When the Gulf oil spill came to Grand Isle State Park, Louisiana ranger Leanne Sarco knew her job running a summer program for children would be cancelled. So she used Facebook to recruit and organize volunteers in a project to clean oiled hermit crabs.
"What are you in for?" a grizzled inmate might ask some future jailed journalist. "Building sand castles," the journalist might well reply. Police officers from the Fish & Wildlife Service and National Park Service are telling journalists they may not dig or build sand castles on public Gulf of Mexico beaches. The apparent problem: they might discover that layers of oil lie beneath beaches the feds and BP have declared clean.
Forget what they taught you in J-school; the feds say journalists are not supposed to dig. Don't believe us? Watch the video:
Reporter Dan Thomas of WEAR ABC 7 TV (Pensacola) ventured out to the Gulf Islands National Seashore September 18, 2010, toy beach shovel in hand. He quickly found layers of crude oil less than a foot below the surface -- giving the lie to BP and government claims that beaches had been cleaned.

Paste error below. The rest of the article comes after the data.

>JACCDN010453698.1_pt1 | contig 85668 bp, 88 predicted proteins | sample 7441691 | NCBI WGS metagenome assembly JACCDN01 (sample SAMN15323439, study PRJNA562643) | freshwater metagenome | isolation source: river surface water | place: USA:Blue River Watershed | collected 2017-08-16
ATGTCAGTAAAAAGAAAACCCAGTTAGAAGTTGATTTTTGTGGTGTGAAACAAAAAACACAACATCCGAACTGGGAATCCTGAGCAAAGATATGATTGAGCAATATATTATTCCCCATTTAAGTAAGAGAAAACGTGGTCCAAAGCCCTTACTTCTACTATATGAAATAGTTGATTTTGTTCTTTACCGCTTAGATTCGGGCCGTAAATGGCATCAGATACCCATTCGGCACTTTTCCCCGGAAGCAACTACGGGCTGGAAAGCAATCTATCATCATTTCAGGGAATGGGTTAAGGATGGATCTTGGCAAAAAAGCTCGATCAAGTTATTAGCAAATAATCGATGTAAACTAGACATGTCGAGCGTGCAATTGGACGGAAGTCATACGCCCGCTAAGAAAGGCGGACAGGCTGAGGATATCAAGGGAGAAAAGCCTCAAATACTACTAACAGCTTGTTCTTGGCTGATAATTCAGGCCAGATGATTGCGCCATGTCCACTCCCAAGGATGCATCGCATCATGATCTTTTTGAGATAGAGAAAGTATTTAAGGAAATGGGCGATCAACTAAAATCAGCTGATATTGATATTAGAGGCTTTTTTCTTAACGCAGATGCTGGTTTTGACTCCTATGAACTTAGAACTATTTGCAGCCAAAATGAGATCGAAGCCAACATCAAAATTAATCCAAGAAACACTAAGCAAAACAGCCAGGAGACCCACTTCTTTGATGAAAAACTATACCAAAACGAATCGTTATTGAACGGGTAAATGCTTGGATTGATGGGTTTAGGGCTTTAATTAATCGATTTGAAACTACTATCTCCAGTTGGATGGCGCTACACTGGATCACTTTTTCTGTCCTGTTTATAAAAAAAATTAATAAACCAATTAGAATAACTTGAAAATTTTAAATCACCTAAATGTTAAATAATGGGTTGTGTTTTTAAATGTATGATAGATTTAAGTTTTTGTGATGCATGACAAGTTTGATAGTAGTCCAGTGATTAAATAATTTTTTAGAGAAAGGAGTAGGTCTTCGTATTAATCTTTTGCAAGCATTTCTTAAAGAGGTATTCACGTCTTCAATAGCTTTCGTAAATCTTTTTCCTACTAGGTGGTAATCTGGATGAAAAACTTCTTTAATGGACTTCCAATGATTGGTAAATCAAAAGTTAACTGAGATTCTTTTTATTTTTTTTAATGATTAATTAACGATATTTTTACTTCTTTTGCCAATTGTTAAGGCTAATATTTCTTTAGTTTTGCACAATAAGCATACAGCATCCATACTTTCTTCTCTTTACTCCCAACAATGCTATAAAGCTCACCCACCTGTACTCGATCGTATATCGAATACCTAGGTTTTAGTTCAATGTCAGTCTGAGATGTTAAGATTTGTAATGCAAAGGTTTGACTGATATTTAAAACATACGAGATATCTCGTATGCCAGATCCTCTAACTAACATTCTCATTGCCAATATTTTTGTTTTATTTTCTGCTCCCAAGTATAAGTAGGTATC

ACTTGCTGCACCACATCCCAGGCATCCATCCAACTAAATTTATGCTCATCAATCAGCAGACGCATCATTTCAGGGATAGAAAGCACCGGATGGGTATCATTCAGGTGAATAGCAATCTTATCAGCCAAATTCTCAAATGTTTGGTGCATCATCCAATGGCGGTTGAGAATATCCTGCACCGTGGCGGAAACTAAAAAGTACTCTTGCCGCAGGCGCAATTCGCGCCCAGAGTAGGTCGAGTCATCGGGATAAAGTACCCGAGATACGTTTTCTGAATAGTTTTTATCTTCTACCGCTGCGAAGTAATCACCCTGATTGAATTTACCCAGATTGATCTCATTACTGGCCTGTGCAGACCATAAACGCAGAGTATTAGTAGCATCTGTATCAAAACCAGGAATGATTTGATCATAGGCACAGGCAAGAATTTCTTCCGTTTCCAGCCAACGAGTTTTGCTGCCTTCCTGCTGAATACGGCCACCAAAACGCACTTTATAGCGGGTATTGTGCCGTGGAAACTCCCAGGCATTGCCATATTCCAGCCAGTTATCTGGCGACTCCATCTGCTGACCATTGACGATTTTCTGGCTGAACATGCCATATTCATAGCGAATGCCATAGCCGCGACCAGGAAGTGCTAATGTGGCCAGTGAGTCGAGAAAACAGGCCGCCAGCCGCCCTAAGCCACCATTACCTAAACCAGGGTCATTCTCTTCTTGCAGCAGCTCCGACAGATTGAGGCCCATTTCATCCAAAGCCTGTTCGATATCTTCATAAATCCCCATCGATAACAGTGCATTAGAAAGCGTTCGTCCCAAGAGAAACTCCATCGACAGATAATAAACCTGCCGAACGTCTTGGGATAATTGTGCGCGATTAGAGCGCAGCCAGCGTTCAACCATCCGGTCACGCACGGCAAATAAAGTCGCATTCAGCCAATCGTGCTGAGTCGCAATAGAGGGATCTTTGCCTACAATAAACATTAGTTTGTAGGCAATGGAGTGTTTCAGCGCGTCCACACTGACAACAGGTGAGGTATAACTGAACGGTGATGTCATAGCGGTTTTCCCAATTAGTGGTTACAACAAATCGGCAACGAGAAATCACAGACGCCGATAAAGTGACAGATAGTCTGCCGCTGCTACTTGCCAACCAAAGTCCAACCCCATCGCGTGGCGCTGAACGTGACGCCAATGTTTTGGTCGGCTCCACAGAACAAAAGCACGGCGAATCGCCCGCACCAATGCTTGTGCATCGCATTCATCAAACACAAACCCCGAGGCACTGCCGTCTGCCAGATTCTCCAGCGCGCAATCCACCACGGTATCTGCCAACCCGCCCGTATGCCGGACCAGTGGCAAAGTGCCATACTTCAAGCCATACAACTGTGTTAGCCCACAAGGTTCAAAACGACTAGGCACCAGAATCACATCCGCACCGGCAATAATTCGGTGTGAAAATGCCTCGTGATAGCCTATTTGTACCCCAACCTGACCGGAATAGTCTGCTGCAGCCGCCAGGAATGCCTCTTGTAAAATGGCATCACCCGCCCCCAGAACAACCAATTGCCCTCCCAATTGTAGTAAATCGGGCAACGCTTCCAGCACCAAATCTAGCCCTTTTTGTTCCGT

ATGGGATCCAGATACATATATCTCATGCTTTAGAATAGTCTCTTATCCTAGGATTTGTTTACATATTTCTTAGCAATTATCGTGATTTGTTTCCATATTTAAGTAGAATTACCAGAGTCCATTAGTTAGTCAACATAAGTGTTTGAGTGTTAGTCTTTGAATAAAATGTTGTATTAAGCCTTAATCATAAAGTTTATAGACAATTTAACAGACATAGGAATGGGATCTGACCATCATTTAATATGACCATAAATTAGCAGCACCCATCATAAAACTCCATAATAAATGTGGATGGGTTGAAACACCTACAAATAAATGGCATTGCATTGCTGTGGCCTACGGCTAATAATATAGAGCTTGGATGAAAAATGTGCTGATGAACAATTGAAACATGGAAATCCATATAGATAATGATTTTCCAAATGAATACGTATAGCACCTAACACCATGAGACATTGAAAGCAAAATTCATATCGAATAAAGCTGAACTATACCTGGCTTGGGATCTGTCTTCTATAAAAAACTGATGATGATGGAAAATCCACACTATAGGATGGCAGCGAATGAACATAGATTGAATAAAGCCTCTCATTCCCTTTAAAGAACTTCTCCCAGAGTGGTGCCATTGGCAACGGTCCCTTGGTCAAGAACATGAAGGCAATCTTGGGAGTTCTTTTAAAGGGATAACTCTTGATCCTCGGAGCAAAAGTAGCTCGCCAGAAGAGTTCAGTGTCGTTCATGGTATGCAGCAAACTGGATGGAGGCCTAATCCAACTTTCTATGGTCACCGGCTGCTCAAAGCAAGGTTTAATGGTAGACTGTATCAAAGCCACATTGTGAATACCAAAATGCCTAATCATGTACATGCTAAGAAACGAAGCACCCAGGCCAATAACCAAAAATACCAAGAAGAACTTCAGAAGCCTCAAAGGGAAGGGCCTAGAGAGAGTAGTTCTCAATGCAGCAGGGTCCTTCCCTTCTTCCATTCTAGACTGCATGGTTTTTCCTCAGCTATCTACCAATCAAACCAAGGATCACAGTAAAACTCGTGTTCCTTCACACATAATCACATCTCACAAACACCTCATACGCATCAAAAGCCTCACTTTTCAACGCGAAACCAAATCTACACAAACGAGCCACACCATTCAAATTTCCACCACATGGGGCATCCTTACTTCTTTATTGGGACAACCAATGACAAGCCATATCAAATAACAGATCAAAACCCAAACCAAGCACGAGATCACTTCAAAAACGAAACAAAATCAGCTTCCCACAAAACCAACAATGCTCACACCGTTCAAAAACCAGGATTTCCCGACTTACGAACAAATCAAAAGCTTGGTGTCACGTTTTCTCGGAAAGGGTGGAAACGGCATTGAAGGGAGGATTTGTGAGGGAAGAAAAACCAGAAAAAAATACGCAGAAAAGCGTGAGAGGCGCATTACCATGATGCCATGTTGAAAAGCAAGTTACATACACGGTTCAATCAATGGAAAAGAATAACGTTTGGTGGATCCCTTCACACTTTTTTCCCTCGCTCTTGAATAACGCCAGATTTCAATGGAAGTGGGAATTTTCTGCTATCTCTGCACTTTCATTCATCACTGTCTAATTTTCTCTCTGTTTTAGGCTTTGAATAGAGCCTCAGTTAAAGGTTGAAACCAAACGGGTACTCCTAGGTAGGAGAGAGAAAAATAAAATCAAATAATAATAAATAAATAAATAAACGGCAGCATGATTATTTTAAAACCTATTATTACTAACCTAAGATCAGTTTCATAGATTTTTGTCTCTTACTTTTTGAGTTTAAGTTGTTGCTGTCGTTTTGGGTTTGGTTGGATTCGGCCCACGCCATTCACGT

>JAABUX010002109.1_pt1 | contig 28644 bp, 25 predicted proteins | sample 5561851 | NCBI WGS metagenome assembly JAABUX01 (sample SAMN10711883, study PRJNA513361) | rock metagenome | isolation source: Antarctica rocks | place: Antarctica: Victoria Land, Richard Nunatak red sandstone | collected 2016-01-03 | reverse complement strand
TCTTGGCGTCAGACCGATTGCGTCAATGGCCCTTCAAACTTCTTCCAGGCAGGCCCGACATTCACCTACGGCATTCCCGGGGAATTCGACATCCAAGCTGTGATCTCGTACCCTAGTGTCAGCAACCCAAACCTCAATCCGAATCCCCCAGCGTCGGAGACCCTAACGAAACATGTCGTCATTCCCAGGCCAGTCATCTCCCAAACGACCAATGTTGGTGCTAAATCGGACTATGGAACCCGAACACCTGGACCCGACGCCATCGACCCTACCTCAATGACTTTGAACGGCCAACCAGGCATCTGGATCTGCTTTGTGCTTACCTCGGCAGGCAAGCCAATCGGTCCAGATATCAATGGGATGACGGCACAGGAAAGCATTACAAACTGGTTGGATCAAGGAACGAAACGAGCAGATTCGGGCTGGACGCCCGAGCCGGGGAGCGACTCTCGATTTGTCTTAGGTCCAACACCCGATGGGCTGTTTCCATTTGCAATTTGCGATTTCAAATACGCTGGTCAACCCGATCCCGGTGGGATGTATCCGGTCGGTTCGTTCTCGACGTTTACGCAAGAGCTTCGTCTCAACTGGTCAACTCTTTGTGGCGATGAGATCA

He was quickly accosted, first by a US Fish & Wildlife agent, and then by a uniformed National Park Service police officer, and told that what he was doing was illegal. Illegal to report in a National Park without a press pass (Thomas had one). Illegal to dig in a National Park (this one was a tourist beach). Illegal to dig below 6 inches. Even illegal to build sand castles. And the officers left the impression that it might be illegal to ask why.
In fact, the feds have yet to document definitively that any of these things are illegal. They fit a larger pattern of BP and federal agents illegally restricting access to reporters trying to report on the impacts of the BP Gulf oil spill.
"Pensacola Beach, Florida -- The search for underwater oil in local waterways is over, and preliminary results show no recoverable oil was found, Coast Guard officials said Wednesday. But that doesn't mean there are no tar balls still washing up on the beaches of Escambia and Santa Rosa counties. And it doesn't mean oil in tiny particles is not present.
A hurricane watch has been issued for the coasts of Texas and Mexico in the Gulf as Tropical Storm Hermine approaches. The hurricane watch issued Monday covers the area from Rio San Fernando, Mexico, northward to Baffin Bay in Texas. The AP had the story September 6, 2010.
"IN CORDOVA, ALASKA He'd just met her, but Evan Beedle wanted Rosina Philippe to know how his life changed after the 1989 Exxon Valdez oil spill, how pieces of his identity slipped away, one label at a time. Husband. Father. Fisherman.